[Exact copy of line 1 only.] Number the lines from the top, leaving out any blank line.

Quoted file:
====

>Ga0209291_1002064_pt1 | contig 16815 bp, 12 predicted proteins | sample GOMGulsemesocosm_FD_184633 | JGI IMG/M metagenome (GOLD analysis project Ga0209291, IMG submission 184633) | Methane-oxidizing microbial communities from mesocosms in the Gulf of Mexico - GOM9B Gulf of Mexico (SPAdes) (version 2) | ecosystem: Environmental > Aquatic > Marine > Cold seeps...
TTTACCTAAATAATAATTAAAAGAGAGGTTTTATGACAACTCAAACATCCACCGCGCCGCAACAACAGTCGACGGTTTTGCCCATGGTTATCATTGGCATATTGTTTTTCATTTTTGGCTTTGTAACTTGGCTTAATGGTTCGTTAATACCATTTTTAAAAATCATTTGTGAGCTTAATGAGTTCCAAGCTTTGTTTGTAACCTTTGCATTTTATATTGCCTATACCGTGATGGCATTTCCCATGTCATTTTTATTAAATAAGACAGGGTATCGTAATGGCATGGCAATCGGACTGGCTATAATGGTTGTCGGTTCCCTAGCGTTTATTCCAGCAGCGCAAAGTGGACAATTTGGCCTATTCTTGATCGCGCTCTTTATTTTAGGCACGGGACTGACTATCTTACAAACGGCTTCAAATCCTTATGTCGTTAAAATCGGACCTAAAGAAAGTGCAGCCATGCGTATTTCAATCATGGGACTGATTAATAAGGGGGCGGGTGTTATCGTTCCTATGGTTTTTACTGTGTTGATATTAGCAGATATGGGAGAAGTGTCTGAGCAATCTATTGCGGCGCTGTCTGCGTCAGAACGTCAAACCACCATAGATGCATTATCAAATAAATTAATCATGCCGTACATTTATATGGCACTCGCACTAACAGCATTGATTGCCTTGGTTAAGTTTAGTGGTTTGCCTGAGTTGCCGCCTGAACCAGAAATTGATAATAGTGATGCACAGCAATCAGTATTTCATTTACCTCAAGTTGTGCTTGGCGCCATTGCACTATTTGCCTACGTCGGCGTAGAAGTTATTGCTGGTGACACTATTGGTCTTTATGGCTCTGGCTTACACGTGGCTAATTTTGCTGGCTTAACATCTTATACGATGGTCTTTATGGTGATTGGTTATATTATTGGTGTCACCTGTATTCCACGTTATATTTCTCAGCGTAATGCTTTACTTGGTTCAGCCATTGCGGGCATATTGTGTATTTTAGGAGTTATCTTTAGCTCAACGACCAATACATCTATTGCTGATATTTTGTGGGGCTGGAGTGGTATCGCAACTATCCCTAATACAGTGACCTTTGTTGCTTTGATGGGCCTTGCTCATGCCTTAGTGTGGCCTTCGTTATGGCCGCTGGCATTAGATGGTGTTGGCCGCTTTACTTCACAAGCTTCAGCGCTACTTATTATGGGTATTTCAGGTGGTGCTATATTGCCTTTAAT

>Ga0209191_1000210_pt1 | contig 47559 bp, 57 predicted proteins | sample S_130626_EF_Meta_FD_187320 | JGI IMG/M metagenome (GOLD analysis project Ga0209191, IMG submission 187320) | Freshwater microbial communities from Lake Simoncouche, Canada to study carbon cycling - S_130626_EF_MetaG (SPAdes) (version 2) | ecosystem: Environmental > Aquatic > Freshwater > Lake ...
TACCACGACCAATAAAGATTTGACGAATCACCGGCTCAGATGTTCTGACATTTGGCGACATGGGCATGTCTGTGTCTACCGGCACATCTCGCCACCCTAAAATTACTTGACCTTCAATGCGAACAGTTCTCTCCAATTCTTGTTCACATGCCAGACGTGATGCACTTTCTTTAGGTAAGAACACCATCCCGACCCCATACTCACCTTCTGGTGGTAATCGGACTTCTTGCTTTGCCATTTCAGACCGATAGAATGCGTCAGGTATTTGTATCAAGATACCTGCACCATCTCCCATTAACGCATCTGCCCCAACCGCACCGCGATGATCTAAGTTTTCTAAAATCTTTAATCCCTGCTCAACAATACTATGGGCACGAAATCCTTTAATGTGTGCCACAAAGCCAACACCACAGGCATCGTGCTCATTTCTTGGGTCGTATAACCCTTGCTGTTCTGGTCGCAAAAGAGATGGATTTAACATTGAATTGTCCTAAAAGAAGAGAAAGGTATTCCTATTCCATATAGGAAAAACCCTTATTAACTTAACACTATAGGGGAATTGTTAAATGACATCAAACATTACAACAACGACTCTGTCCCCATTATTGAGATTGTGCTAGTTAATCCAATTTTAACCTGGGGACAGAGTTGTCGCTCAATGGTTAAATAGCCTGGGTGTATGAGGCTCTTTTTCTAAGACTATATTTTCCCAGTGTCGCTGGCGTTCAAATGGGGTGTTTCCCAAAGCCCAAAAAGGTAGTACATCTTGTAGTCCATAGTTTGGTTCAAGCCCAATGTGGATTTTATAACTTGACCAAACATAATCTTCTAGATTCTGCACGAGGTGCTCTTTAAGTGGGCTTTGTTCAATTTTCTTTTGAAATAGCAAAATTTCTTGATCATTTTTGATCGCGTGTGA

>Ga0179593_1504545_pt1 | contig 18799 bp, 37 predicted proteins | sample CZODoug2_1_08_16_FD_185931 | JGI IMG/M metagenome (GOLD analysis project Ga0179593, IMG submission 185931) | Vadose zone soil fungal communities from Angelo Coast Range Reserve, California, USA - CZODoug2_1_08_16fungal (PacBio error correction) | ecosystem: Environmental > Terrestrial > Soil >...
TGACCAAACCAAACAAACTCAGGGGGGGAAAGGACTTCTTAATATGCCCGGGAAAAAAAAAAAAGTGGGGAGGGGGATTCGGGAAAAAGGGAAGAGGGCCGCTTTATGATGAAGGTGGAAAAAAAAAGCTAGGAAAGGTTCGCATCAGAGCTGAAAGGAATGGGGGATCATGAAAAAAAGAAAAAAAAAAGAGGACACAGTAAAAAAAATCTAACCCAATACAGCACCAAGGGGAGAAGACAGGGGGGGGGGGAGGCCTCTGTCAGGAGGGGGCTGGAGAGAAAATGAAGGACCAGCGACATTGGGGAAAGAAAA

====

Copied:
>Ga0209291_1002064_pt1 | contig 16815 bp, 12 predicted proteins | sample GOMGulsemesocosm_FD_184633 | JGI IMG/M metagenome (GOLD analysis project Ga0209291, IMG submission 184633) | Methane-oxidizing microbial communities from mesocosms in the Gulf of Mexico - GOM9B Gulf of Mexico (SPAdes) (version 2) | ecosystem: Environmental > Aquatic > Marine > Cold seeps...